In announcing that he was replacing General Stanley McChrystal with General David Petraeus as the top commander in Afghanistan, President Obama made clear that while there would be a different man at the top, the war strategy would remain exactly the same.
"This is a change in personnel but it is not a change in policy," the president said in the Rose Garden, stressing that Petraeus, as the commander of U.S. Central Command, "supported and helped design the strategy we have in place."
Mr. Obama pointedly stated that he was removing McChrystal because derogatory comments by the general and his staff - conduct that he said "does not meet the standard that should be set by a commanding general" - and not because of "any difference in policy with General McChrystal, as we are in full agreement about our strategy."
But it's important to realize that the most important part of the Rolling Stone article that brought down McChrystal may not have been the incendiary quotes but rather the complaints from the military rank and file that the strategy isn't working.
Policies about limiting civilian casualties have soldiers complaining they can't effectively fight; one showed author Michael Hastings a card with regulations including "Patrol only in areas that you are reasonably certain that you will not have to defend yourselves with lethal force."
Said the soldier: "You sit and ask yourself: What are we doing here?"
Indeed, that's a question being asked by both some soldiers and some lawmakers, some of whom have struggled to define the mission in what is by some measures now the longest war in U.S. history. The president tried to address those concerns in his remarks, stating, "make no mistake, we have a clear goal."
"We are going to break the Taliban's momentum," he said. "We are going to build Afghan capacity. We are going to relentlessly apply pressure on Al Qaida and its leadership, strengthening the ability of both Afghanistan and Pakistan to do the same."
"We will not tolerate a safe haven for terrorists who want to destroy Afghan society from within and launch attacks against innocent men, women and children in our country and around the world," he added.
Yet critics will see McChrystal's stunning fall as a missed opportunity to walk away from a strategy they say isn't working. Casualties continue to pile up in the country -- June has already become the deadliest month yet for NATO forces (76 casualties, including 46 Americans) -- and February's offensive in Marjah has been far from an unqualified success. Though the military took the area, the Taliban remains a presence, and just yesterday Ambassador Richard Holbrooke, the White House special representative for Afghanistan and Pakistan, was shot at during a visit there. (In the Rolling Stone story, McChrystal called Marjah a "bleeding ulcer.")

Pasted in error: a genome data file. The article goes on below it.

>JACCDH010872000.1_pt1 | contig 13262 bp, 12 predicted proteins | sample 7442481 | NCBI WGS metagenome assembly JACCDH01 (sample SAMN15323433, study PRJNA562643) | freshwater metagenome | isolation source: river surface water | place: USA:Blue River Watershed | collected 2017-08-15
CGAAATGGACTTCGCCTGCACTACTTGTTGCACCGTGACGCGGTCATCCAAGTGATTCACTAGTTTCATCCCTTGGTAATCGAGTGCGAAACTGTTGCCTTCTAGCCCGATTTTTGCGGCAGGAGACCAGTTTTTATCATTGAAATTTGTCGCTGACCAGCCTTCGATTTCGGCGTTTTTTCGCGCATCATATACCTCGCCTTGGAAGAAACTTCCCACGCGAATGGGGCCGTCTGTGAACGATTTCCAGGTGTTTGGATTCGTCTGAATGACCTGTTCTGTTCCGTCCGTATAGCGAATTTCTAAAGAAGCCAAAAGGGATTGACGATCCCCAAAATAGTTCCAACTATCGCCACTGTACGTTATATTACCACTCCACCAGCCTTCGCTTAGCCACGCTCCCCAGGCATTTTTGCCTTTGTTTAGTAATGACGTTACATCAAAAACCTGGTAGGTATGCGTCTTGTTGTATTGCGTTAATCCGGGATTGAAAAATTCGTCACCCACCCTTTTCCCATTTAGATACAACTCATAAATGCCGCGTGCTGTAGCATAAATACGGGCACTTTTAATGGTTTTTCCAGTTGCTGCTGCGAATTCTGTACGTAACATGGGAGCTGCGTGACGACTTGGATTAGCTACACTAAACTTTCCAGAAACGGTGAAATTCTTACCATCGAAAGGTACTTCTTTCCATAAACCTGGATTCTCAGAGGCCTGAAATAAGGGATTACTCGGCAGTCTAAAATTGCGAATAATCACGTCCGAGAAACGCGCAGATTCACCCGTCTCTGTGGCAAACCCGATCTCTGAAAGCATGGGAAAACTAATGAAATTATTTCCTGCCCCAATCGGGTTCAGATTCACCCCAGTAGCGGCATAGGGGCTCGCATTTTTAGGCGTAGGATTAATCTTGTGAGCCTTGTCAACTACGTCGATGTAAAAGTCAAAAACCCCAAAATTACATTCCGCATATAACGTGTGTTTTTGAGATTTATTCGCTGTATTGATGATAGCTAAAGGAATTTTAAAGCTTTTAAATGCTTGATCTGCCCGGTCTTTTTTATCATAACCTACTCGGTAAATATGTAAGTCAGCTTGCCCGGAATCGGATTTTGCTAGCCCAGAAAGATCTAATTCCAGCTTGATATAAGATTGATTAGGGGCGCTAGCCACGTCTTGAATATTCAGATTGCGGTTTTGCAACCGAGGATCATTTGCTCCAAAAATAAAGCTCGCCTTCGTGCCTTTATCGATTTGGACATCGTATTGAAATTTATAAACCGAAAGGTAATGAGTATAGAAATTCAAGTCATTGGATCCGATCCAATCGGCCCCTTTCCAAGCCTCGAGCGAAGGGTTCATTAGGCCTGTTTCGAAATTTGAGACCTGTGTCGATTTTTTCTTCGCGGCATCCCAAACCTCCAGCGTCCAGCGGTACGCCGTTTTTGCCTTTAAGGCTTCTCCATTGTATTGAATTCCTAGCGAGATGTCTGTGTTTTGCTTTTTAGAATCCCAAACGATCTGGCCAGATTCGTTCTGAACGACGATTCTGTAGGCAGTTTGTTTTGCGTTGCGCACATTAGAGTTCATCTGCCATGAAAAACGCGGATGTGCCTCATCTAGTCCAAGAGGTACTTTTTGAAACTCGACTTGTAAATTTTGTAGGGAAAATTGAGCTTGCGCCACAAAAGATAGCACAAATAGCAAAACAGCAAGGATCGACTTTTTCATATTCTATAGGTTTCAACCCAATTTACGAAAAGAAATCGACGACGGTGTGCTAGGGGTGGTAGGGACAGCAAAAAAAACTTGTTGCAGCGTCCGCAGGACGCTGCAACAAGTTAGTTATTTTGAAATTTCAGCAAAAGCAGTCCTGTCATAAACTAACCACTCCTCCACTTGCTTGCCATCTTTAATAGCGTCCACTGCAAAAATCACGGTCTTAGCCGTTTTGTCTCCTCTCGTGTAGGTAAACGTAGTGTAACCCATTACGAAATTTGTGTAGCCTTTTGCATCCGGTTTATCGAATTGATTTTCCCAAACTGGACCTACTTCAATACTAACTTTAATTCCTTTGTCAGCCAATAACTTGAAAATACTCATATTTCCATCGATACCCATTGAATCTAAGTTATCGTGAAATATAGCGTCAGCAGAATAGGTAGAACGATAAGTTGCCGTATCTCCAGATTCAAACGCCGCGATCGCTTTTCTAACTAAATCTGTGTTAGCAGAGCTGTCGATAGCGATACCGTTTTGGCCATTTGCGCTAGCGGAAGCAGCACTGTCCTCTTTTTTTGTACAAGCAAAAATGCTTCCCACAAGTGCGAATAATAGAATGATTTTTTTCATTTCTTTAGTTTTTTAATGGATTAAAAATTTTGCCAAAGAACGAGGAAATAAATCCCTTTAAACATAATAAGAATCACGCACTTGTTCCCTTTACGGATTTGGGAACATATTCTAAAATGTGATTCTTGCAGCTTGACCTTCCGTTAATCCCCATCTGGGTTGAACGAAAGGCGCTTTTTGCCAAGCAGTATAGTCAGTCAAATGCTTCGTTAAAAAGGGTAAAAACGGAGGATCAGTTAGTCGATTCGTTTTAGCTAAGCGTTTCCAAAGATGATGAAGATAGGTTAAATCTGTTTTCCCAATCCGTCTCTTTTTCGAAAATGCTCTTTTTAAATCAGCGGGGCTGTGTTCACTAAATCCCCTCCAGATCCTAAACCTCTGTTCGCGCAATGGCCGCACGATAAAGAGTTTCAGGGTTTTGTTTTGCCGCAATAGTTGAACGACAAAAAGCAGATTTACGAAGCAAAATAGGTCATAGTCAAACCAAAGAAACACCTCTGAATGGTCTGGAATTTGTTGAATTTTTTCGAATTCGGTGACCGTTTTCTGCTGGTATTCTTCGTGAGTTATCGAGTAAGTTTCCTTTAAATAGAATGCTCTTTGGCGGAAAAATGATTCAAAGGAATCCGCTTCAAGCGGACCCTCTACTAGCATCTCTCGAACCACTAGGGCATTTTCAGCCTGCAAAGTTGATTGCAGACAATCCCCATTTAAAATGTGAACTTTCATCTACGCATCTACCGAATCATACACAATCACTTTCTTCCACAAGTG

Liberals and fiscal hawks in the House, meanwhile, were already , and Mr. Obama's decision to stay the course will not likely change their thinking.
Petraeus, a , will now be charged with turning the tide without dramatically changing course. He ostensibly won't have much time to do so -- Mr. Obama agreed to send 30,000 more troops to Afghanistan on the condition that they begin leaving by July of next year, though that deadline looks less and less firm.
Afghanistan is the war Mr. Obama took as his own from the start, and he made clear today he is intent on seeing through the strategy that he settled on during a protracted review period last year. It will be left to history whether that his decision to stick with the plan orchestrated by his now-deposed general marked an important display of his leadership or instead an opportunity lost.
McChrystal Relieved of Duty; Petraeus Tapped
Watch Obama's Statement
Bob Schieffer and Bill Plante React to the Announcement
Washington Unplugged: McChrystal Fallout Shakes Up Administration
Is McChrystal "Damaged Goods"?
CBSNews.com Special Report: Afghanistan